Back in April of this year, the Gambling Commission introduced a ban on credit cards – meaning that any consumer gambling could no longer use a credit card as payment. The ban extends to credit card gambling through e-wallets.

At the time, the Commission said that it was an important step forward in reducing harm to those who gamble – with statistics showing that 800,000 individuals in the UK were using credit cards to gamble. Research also highlighted that 22% of online gamblers using credit cards were problem gamblers, with even more suffering some form of gambling harm.

The Commission has now published an interim evaluation of the ban. When monitoring gambling and financial behaviours, the report found:

  • support for the ban among consumers has been largely positive, qualitative data from consumers supports the conclusion that the ban helps people to gamble within their means and retain control;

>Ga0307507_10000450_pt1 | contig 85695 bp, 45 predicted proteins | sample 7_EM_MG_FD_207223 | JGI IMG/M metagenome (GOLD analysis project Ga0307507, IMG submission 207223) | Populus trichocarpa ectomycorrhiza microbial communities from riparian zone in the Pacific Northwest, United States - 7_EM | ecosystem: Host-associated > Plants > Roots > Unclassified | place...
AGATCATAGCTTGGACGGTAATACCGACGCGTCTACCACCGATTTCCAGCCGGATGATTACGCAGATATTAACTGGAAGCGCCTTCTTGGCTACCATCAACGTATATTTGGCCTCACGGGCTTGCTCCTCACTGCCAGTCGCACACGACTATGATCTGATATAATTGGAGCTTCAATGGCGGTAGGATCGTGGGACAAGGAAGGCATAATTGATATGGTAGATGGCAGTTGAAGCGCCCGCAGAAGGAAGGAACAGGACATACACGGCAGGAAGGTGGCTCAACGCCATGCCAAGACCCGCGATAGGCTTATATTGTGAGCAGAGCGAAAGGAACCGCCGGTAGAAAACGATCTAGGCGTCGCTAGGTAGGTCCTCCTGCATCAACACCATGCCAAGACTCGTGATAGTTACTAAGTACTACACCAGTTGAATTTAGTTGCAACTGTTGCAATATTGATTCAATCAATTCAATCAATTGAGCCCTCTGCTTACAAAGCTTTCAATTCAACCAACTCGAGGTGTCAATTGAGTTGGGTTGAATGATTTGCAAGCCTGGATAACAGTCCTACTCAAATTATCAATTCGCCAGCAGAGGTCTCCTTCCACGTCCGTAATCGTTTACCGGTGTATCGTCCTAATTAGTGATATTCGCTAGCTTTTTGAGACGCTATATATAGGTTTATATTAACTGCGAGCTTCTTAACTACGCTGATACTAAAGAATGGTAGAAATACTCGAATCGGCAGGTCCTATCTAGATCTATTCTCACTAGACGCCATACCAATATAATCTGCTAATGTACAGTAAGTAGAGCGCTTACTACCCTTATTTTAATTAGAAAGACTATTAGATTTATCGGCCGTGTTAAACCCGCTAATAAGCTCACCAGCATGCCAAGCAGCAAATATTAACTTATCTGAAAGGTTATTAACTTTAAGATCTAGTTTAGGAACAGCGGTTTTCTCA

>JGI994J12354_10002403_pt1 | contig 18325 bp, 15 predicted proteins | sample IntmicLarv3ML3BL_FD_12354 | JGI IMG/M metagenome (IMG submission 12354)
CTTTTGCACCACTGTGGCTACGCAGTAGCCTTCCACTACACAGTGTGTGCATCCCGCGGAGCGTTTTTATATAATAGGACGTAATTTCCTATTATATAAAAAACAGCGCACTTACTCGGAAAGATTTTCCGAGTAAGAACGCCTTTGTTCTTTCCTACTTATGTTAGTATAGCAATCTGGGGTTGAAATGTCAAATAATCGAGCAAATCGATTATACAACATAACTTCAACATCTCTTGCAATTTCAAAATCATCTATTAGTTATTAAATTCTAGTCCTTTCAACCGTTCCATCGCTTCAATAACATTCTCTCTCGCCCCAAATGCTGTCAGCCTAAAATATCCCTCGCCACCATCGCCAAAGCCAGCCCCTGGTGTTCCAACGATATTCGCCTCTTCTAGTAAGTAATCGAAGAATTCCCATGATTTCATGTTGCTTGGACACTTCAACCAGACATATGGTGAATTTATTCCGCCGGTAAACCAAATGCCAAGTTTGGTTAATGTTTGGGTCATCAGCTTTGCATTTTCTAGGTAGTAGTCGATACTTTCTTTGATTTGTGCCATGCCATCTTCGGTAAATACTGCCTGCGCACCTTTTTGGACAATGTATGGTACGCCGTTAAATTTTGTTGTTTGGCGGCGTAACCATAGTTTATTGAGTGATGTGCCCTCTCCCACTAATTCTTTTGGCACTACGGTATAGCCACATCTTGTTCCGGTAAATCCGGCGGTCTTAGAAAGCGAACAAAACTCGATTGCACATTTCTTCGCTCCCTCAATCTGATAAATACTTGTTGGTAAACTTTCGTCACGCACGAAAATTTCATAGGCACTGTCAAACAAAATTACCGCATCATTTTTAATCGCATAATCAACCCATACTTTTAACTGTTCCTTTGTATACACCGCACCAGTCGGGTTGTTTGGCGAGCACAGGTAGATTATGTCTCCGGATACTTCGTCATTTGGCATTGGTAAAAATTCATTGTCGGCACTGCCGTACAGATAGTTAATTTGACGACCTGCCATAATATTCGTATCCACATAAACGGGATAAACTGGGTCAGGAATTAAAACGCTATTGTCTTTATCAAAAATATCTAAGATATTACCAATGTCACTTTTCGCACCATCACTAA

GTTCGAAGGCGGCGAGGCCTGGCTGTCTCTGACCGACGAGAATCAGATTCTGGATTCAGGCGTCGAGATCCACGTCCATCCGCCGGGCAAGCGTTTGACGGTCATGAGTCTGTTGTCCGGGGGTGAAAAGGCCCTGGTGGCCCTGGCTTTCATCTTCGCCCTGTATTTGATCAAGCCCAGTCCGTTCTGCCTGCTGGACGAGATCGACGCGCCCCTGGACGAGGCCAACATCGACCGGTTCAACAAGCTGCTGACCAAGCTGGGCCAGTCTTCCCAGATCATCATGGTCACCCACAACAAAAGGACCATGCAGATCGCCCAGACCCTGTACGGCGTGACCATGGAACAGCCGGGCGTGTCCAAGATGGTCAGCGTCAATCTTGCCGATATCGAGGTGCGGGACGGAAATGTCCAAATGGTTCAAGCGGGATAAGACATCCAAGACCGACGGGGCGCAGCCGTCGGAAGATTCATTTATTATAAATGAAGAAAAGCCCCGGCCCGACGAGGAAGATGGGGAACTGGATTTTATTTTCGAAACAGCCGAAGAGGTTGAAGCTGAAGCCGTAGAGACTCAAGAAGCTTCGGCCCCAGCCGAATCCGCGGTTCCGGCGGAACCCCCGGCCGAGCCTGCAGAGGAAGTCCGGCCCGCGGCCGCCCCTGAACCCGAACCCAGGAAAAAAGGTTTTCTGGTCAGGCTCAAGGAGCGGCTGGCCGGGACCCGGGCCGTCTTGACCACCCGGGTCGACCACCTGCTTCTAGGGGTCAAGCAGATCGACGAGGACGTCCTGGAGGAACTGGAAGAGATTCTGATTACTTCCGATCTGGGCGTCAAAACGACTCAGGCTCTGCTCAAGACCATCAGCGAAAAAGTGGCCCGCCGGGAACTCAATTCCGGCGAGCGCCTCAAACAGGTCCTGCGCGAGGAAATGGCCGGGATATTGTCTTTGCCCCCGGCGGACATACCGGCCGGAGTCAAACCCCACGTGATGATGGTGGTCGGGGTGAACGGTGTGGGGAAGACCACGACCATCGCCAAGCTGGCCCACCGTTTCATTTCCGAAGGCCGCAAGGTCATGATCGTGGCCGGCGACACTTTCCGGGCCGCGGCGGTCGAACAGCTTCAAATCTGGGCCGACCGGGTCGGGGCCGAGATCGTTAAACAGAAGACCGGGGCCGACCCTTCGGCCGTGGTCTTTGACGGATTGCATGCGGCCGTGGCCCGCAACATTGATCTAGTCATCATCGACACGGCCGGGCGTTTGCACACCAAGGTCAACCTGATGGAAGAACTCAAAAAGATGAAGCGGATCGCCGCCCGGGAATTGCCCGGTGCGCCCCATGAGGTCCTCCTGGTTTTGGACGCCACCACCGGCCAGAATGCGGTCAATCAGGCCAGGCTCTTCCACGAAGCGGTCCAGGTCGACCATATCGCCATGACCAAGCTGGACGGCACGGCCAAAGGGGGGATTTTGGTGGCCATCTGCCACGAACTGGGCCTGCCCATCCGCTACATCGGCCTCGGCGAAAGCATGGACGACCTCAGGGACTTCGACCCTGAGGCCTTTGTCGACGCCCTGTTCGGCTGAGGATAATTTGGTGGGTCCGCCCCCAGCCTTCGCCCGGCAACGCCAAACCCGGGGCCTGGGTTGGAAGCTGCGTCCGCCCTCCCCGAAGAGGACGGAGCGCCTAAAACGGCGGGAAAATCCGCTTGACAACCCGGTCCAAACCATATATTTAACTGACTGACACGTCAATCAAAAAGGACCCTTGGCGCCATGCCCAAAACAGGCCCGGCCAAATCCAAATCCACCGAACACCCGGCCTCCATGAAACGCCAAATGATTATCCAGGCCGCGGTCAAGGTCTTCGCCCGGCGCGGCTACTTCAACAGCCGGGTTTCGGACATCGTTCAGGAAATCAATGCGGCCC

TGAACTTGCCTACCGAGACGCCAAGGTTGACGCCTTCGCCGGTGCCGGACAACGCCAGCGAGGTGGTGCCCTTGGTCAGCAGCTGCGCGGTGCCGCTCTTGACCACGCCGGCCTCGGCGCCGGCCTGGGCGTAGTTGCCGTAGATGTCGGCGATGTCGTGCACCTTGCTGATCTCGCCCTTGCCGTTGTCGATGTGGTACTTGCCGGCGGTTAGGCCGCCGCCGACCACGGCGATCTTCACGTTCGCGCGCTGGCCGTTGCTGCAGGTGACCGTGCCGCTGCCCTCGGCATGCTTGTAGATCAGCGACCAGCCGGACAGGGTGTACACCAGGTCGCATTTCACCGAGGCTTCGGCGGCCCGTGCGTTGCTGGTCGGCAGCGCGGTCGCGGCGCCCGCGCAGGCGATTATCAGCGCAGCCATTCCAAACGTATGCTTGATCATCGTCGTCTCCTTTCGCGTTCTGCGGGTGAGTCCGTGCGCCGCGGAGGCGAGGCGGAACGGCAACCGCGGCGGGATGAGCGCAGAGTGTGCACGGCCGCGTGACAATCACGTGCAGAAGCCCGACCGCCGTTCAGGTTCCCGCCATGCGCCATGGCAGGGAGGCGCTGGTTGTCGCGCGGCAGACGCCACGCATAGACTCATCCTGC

• the proportion of consumers reporting gambling with other forms of borrowed money has remained stable;
  • there has been no increase in reports of illegal money lending related to gambling;
  • while consumers are aware of ways to legally bypass the ban, far more people who previously gambled with a credit card now gamble with available (not borrowed) funds than other types of borrowed money;
  • bank data showed no observed spike for credit card gamblers in money transfers in the three months after the ban; and
  • there was no spike in ATM withdrawals from credit cards around the time of the ban.

The report shows a major high-street bank observed the volume and value of gambling transactions with credit cards to the gambling merchant code reduced to a very low level. Continually low-level expenditure to businesses with gambling merchant codes was expected and can be explained by activities outside the scope of the ban such as lotteries and competitions spending.

Additionally, major e-wallet and electronic money providers have blocked gambling transactions if funding originated from credit cards.

A full evaluation of the ban has been scheduled for completion in early 2023 and the Commission will use these findings, along with continued monitoring, to inform future policy development.